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The value of medical organization should be repeatedly emphasized, for it requires much repetition of its advantages to secure full co-operation. Medical men are prone to regard each other as rivals, not as colleagues, and this attitude must be abandoned before effective organization can be accomplished. A most harmful delusion is that best results follow independent or individual action; as a consequence of this, fluctuating personal views on medical treatment prevail, influencing the laity who, having apparently exhausted the resources of one man, reject him and select another. Each time a patient makes such a change, while being treated for some persistent disorder, less is expected, hope shrinks, and confidence dies, till at last the educated physician, equipped with knowledge and experience, is rejected and "mystery mongers" are consulted. These pretenders boast much and claim omniscience, and that most potent of remedies, suggestion, replaces skill and judgment. Again, many charlatans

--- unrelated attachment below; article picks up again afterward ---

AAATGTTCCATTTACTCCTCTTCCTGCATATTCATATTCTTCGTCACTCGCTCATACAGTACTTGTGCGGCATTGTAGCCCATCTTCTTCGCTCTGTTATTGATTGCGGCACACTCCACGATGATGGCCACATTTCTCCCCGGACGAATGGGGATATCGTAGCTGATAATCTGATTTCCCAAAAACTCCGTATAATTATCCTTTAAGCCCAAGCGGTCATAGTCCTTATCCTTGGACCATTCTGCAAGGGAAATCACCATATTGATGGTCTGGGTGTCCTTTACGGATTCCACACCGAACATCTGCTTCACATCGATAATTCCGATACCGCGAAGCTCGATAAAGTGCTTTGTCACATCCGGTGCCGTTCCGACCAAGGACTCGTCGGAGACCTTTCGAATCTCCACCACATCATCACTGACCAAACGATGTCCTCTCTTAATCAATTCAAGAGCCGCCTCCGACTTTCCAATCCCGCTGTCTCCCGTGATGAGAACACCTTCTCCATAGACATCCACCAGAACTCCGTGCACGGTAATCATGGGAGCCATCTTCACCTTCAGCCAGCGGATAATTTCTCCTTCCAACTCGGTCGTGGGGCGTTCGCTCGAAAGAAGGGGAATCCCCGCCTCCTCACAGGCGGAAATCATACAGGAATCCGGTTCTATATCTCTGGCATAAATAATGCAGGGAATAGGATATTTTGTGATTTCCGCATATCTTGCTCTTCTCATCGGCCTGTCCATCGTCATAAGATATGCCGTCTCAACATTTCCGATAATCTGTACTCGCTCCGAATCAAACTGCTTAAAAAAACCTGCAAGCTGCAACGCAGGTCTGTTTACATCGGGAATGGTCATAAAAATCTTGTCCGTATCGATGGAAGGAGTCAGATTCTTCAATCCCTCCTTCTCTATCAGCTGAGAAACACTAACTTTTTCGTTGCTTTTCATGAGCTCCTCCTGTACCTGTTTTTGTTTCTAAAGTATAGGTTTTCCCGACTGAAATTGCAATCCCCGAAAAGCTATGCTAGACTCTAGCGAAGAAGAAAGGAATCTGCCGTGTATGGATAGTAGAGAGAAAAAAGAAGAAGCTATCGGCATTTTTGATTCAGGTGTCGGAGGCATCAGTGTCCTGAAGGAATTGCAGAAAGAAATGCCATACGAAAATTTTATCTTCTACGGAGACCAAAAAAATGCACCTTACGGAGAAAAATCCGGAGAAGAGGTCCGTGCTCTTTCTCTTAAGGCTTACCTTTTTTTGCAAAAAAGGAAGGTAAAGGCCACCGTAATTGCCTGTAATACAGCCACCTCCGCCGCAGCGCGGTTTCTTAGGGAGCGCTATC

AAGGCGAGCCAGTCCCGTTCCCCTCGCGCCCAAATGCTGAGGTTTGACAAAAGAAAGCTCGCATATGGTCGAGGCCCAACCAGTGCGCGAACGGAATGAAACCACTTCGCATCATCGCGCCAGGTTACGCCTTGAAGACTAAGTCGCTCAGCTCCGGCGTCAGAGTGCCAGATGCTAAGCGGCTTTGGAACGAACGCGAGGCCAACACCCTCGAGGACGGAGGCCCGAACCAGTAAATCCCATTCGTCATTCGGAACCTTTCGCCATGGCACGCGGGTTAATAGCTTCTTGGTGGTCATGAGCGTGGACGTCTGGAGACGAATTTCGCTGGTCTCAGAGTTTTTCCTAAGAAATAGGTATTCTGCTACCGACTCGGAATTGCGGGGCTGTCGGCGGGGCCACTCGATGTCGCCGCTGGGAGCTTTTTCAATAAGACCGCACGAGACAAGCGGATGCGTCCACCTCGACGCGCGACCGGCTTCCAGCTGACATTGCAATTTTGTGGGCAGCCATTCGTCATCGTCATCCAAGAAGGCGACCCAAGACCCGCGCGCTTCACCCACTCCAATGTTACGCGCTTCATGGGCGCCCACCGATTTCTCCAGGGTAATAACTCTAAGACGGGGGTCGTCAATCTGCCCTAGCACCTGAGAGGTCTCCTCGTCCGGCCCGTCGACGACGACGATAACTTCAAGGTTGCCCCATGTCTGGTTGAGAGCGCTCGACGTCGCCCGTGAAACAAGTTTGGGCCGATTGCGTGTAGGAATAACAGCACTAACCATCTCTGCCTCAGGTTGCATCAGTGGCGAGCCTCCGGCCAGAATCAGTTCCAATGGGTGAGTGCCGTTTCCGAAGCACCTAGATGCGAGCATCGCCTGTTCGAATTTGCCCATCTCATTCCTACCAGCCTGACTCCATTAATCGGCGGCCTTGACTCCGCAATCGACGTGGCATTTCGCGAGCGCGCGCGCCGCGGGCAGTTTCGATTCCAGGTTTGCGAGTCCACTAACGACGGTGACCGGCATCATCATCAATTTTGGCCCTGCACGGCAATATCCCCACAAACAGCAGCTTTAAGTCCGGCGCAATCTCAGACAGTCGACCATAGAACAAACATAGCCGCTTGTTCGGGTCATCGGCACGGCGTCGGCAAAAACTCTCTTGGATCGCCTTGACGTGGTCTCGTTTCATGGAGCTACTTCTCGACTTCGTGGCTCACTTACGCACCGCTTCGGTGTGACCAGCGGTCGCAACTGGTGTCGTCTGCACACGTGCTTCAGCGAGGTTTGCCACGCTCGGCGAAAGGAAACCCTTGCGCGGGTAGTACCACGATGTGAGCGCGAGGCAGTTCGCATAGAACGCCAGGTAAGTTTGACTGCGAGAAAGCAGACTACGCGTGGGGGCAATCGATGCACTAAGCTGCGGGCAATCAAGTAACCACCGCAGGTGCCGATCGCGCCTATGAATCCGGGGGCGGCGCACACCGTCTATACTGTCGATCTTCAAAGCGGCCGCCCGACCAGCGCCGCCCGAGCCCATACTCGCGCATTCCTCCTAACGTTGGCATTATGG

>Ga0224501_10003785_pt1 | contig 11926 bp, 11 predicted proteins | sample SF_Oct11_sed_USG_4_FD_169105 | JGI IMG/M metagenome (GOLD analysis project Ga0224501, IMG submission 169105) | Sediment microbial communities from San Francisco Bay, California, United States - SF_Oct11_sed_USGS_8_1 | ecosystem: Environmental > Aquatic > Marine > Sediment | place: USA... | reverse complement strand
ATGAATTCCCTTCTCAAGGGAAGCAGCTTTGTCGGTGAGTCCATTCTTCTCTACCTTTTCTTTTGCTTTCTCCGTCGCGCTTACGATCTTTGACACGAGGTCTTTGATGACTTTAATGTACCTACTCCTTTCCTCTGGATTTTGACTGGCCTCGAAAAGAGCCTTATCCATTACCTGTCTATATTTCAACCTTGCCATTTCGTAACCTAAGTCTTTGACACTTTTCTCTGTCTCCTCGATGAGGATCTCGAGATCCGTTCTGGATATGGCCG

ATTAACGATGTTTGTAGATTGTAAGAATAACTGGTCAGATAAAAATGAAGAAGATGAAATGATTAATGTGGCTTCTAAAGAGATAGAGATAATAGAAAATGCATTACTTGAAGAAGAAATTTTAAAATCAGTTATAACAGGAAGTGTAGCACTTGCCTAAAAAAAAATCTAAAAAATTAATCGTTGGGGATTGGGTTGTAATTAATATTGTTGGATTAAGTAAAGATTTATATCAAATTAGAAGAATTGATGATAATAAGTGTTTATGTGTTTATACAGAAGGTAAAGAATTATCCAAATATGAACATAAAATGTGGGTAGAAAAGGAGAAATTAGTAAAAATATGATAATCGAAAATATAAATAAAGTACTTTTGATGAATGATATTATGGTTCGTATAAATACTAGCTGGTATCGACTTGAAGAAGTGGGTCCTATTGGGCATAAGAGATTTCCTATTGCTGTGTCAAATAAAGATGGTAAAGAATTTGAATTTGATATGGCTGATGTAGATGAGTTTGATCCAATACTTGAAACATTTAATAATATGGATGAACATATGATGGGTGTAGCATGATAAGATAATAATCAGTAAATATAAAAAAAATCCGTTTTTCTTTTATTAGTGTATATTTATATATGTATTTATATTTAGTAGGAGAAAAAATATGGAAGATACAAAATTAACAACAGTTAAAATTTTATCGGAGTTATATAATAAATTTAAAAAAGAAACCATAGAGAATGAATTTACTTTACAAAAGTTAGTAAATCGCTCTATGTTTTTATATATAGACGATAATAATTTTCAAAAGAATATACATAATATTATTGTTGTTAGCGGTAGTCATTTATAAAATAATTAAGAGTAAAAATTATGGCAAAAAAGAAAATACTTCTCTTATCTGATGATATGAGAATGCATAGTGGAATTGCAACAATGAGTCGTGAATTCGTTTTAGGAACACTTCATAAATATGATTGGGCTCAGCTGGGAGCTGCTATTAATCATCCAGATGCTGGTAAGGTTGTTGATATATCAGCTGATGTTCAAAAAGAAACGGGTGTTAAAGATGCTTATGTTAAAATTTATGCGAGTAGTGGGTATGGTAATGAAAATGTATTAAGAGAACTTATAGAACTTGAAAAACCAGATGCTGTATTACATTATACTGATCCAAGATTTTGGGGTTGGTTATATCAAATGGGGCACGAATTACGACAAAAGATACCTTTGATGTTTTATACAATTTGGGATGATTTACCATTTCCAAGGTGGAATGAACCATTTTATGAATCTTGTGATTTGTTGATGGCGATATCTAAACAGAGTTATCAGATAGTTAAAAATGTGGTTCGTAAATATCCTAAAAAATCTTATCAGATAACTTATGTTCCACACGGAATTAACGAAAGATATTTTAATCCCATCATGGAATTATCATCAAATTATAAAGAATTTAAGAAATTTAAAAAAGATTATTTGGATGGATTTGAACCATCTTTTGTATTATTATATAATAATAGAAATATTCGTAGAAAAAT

TAYLOR JM. ECONOMICS OF MEDICAL ORGANIZATION. JAMA. 1905;XLIV(21):1660–1662. doi:10.1001/jama.1905.92500480008001a
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